NBC10 Boston Responds: Time Expired - NECN

NBC10 Boston Responds: Time Expired



    Woman Ticketed Before Parking Meter Expired

    NBC10 Boston responds after a woman who parked in Cambridge was ticketed before her meter expired. (Published Monday, Oct. 15, 2018)

    One of our viewers was recently taken by surprise when she was ticketed before her meter expired. She turned to NBC10 Boston responds for help. Consumer reporter Leslie Gaydos headed to Cambridge to get some answers.

    Roberta Hershon had dinner plans in July.

    "I pulled into a parking space in Cambridge and I was a little bit early to meet some friends, so I decided to wait in the car until it was time to go," Herson said.

    She read in her car for a while and then used the mobile payment system to pay for the maximum two hours of parking. Her receipt shows her start time was 5:31 p.m. and end time 7:31 p.m., but she was ticketed at 7:24 p.m. -- seven minutes before her time expired.

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    "I was really surprised and thought, 'OK, this is a mistake,'" Hershon said.

    She appealed the $25 ticket, but was denied. Cambridge officials told her that she was first observed in the space by a parking control officer at 5:04 p.m., and that it is illegal to be parked in a city space for more than the posted time regardless of payment status.

    "Once I found out that the meter begins ticking the minute you pull into a space, I was horrified. I had never heard anything like that," she said.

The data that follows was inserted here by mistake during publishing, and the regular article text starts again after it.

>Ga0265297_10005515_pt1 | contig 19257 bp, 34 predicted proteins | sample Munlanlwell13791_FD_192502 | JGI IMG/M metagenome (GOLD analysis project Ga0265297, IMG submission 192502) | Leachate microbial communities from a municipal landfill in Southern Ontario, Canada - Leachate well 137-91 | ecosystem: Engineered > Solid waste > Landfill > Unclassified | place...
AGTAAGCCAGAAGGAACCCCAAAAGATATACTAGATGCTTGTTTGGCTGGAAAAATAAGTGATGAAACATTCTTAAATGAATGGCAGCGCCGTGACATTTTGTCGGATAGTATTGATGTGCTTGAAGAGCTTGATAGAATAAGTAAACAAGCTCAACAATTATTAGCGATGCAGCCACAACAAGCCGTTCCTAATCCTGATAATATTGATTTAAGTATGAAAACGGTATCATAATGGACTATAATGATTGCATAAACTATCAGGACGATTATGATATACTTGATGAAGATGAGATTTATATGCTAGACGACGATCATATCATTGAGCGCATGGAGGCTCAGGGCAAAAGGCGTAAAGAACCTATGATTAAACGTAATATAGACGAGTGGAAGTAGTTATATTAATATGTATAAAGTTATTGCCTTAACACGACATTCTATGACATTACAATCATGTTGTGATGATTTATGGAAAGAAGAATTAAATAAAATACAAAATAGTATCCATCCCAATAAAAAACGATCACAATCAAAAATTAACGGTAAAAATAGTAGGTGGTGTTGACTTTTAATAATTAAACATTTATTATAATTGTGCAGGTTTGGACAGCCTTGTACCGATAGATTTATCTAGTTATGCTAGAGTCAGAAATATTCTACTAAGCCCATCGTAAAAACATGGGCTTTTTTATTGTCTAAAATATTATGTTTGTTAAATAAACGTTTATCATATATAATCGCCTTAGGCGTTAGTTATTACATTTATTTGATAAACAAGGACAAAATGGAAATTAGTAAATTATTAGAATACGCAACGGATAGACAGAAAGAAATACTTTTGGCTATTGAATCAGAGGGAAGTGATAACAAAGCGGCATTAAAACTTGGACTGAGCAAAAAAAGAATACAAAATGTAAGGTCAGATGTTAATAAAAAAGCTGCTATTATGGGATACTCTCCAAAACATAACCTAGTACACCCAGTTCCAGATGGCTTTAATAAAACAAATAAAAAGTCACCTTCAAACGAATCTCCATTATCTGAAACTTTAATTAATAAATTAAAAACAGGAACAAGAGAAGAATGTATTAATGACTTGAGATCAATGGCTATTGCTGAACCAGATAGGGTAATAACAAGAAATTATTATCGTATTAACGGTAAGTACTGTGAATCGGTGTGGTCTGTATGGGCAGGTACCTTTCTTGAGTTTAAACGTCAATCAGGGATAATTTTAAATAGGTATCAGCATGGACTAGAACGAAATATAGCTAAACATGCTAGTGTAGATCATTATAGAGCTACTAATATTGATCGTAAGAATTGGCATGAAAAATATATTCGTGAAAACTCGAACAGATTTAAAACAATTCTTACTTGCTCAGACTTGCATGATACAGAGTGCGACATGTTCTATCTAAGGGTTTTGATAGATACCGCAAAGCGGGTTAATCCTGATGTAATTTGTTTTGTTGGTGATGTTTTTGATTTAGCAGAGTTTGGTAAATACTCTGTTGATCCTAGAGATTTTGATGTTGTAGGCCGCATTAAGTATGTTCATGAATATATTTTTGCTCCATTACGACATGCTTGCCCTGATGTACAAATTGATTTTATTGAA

Joe Barr is the director of traffic, parking and transportation in Cambridge. He says he can understand why Hershon was upset about getting a ticket.

    "After looking at the facts that we have and the information she gave us, I think it is a legitimately issued ticket," Hershon said.

    He says parking control officers enter license plate numbers into a handheld computer that automatically records the timestamp and that could happen right after you pull into a space, as was the case with Hershon.

    "If the first observation had happened at 5:30 p.m. and she left at 7:30 p.m., then she probably would not have gotten the overtime ticket,” said Barr. “I don’t want to say it’s random, but there is a little chance involved in when that clock really starts depending on when the parking officer first sees the vehicle. She was there for well over two hours, and at that point, you then have to say you were beyond the time limit."

    There is no way to know for sure if or when your vehicle is spotted by the officers, so beware. Hershon has two options now: to pay the ticket or schedule a hearing.

    "I’m pretty upset. I think that other people need to know about this and maybe have the system changed," she said.

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